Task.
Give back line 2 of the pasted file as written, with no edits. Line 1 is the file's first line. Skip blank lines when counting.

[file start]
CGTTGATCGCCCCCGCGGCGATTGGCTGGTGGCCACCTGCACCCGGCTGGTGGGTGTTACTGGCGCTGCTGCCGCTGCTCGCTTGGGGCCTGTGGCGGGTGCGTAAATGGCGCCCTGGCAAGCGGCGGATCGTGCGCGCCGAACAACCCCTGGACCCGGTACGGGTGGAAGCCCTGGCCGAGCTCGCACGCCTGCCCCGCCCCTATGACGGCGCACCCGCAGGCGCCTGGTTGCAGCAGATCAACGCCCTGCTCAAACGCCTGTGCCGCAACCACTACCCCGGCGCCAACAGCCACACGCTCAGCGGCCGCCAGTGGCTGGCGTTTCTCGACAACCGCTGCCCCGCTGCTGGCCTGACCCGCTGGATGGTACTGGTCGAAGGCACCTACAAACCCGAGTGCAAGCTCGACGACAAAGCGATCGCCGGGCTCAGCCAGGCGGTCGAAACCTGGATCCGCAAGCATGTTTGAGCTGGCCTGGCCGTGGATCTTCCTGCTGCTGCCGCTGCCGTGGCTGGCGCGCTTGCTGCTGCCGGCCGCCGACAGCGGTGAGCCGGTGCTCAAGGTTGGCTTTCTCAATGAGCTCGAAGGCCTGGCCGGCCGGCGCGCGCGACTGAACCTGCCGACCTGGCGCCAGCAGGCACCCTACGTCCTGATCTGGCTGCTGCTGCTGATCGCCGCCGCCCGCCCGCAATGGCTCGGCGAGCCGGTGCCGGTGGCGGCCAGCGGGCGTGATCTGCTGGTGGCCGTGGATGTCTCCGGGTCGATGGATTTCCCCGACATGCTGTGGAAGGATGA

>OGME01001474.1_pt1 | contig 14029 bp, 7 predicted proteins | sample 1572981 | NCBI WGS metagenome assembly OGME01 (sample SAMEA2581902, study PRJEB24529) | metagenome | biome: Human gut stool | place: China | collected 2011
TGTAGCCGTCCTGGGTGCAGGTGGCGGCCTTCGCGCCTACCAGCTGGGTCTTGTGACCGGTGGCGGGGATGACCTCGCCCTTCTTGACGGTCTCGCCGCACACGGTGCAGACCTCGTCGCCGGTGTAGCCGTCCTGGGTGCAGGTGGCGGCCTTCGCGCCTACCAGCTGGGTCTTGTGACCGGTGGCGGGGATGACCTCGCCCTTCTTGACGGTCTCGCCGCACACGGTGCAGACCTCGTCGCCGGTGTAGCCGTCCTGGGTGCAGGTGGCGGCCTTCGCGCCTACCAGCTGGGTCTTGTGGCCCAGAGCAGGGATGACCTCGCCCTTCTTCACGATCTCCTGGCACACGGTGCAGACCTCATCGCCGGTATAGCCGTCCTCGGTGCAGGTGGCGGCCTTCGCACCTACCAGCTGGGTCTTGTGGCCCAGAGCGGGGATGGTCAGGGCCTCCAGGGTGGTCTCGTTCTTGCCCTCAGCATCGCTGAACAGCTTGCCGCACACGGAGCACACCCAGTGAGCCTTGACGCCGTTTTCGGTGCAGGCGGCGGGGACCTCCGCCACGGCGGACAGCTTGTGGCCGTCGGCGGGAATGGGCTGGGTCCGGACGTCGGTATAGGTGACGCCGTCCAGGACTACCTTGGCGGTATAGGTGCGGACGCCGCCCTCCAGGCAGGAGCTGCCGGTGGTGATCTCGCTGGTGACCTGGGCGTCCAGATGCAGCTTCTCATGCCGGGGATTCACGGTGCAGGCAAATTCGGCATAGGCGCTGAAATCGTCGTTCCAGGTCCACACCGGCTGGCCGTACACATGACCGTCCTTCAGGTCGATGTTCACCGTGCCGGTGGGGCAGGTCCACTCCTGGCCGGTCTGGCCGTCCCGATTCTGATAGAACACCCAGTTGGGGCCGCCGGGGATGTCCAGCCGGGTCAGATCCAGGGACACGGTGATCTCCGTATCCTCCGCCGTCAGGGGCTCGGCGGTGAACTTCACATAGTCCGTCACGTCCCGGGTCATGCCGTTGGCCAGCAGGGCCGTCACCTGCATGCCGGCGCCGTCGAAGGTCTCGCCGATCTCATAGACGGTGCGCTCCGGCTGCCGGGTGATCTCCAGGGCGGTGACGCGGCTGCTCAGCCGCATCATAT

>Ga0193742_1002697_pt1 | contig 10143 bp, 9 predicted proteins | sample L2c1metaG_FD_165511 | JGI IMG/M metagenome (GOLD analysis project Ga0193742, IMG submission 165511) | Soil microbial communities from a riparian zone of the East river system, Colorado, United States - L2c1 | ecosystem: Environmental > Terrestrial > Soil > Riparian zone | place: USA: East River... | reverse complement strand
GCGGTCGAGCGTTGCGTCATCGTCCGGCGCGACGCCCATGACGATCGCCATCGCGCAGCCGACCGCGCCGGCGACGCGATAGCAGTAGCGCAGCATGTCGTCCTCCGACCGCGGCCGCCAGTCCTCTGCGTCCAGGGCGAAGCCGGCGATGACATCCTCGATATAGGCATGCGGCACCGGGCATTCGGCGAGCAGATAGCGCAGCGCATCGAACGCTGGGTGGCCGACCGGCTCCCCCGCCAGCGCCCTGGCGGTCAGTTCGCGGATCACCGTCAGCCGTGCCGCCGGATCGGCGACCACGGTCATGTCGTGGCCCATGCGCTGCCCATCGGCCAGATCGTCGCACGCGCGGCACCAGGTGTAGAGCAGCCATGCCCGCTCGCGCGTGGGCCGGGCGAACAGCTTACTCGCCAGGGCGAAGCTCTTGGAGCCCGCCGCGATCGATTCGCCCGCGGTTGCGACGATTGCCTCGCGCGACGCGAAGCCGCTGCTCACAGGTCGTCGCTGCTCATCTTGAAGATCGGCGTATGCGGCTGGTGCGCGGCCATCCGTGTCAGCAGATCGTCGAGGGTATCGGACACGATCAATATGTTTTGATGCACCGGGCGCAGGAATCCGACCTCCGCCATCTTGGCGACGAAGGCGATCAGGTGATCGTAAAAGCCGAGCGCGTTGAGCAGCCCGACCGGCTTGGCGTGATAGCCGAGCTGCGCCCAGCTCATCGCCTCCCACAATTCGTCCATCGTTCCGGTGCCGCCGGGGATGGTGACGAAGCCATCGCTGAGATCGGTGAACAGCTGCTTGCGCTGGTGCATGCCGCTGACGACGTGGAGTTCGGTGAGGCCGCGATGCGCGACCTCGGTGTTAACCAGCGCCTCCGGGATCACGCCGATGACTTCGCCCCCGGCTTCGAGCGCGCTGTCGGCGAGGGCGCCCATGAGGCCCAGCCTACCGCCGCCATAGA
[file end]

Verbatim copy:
>OGME01001474.1_pt1 | contig 14029 bp, 7 predicted proteins | sample 1572981 | NCBI WGS metagenome assembly OGME01 (sample SAMEA2581902, study PRJEB24529) | metagenome | biome: Human gut stool | place: China | collected 2011